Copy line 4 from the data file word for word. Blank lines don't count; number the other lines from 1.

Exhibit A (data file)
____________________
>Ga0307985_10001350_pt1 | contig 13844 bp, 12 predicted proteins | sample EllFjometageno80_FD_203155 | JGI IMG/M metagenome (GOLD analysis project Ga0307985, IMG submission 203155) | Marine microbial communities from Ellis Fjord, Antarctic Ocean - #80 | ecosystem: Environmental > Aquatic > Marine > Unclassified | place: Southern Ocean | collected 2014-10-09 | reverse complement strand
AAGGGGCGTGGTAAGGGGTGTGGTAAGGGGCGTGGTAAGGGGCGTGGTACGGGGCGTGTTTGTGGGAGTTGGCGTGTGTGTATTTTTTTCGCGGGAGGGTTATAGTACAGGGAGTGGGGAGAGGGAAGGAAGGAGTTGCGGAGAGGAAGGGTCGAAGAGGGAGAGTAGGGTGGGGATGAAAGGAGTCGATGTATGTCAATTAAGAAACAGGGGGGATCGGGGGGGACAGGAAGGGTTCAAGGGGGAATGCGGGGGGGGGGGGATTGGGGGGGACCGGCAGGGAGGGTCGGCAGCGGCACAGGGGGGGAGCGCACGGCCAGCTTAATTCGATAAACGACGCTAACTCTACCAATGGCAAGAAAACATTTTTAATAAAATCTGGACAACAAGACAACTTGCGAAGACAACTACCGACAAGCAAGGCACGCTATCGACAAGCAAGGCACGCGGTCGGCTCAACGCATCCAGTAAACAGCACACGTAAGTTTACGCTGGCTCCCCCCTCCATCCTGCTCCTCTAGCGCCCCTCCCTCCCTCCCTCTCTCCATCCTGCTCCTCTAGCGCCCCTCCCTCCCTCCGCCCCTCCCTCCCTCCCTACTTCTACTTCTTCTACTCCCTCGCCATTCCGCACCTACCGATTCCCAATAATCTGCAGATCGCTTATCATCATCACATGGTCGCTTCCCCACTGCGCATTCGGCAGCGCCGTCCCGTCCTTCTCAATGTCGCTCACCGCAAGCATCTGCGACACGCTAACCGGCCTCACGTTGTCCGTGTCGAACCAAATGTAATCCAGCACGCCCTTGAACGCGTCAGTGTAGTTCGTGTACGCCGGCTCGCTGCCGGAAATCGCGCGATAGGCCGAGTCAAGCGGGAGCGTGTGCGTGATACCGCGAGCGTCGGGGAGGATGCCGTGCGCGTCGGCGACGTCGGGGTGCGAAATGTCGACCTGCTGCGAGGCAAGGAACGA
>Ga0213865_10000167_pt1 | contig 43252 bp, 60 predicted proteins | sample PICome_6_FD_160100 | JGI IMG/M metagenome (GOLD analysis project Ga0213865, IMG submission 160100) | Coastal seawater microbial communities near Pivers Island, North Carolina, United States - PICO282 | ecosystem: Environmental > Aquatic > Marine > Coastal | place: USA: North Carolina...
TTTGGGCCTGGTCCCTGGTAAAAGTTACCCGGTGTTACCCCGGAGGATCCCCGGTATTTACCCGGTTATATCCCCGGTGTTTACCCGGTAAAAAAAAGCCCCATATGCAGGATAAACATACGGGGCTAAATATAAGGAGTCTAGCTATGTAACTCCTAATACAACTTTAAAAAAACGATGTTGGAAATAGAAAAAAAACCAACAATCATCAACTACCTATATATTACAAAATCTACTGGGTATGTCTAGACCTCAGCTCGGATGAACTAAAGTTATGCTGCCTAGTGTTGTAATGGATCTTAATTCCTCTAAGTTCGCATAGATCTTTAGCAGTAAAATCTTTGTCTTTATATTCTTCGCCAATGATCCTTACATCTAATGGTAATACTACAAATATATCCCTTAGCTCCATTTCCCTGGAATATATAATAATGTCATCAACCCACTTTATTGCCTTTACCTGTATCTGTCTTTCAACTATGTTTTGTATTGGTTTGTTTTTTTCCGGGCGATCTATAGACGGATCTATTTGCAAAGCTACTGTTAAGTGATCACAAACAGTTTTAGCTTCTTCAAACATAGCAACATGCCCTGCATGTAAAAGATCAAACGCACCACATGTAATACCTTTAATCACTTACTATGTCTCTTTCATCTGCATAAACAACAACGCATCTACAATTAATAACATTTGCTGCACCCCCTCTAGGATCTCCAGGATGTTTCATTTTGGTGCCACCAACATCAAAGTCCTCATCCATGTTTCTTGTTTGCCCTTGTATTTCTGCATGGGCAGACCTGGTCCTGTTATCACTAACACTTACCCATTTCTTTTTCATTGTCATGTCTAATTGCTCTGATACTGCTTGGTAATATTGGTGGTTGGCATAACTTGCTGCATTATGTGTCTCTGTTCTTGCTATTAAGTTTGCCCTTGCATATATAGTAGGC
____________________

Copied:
TTTGGGCCTGGTCCCTGGTAAAAGTTACCCGGTGTTACCCCGGAGGATCCCCGGTATTTACCCGGTTATATCCCCGGTGTTTACCCGGTAAAAAAAAGCCCCATATGCAGGATAAACATACGGGGCTAAATATAAGGAGTCTAGCTATGTAACTCCTAATACAACTTTAAAAAAACGATGTTGGAAATAGAAAAAAAACCAACAATCATCAACTACCTATATATTACAAAATCTACTGGGTATGTCTAGACCTCAGCTCGGATGAACTAAAGTTATGCTGCCTAGTGTTGTAATGGATCTTAATTCCTCTAAGTTCGCATAGATCTTTAGCAGTAAAATCTTTGTCTTTATATTCTTCGCCAATGATCCTTACATCTAATGGTAATACTACAAATATATCCCTTAGCTCCATTTCCCTGGAATATATAATAATGTCATCAACCCACTTTATTGCCTTTACCTGTATCTGTCTTTCAACTATGTTTTGTATTGGTTTGTTTTTTTCCGGGCGATCTATAGACGGATCTATTTGCAAAGCTACTGTTAAGTGATCACAAACAGTTTTAGCTTCTTCAAACATAGCAACATGCCCTGCATGTAAAAGATCAAACGCACCACATGTAATACCTTTAATCACTTACTATGTCTCTTTCATCTGCATAAACAACAACGCATCTACAATTAATAACATTTGCTGCACCCCCTCTAGGATCTCCAGGATGTTTCATTTTGGTGCCACCAACATCAAAGTCCTCATCCATGTTTCTTGTTTGCCCTTGTATTTCTGCATGGGCAGACCTGGTCCTGTTATCACTAACACTTACCCATTTCTTTTTCATTGTCATGTCTAATTGCTCTGATACTGCTTGGTAATATTGGTGGTTGGCATAACTTGCTGCATTATGTGTCTCTGTTCTTGCTATTAAGTTTGCCCTTGCATATATAGTAGGC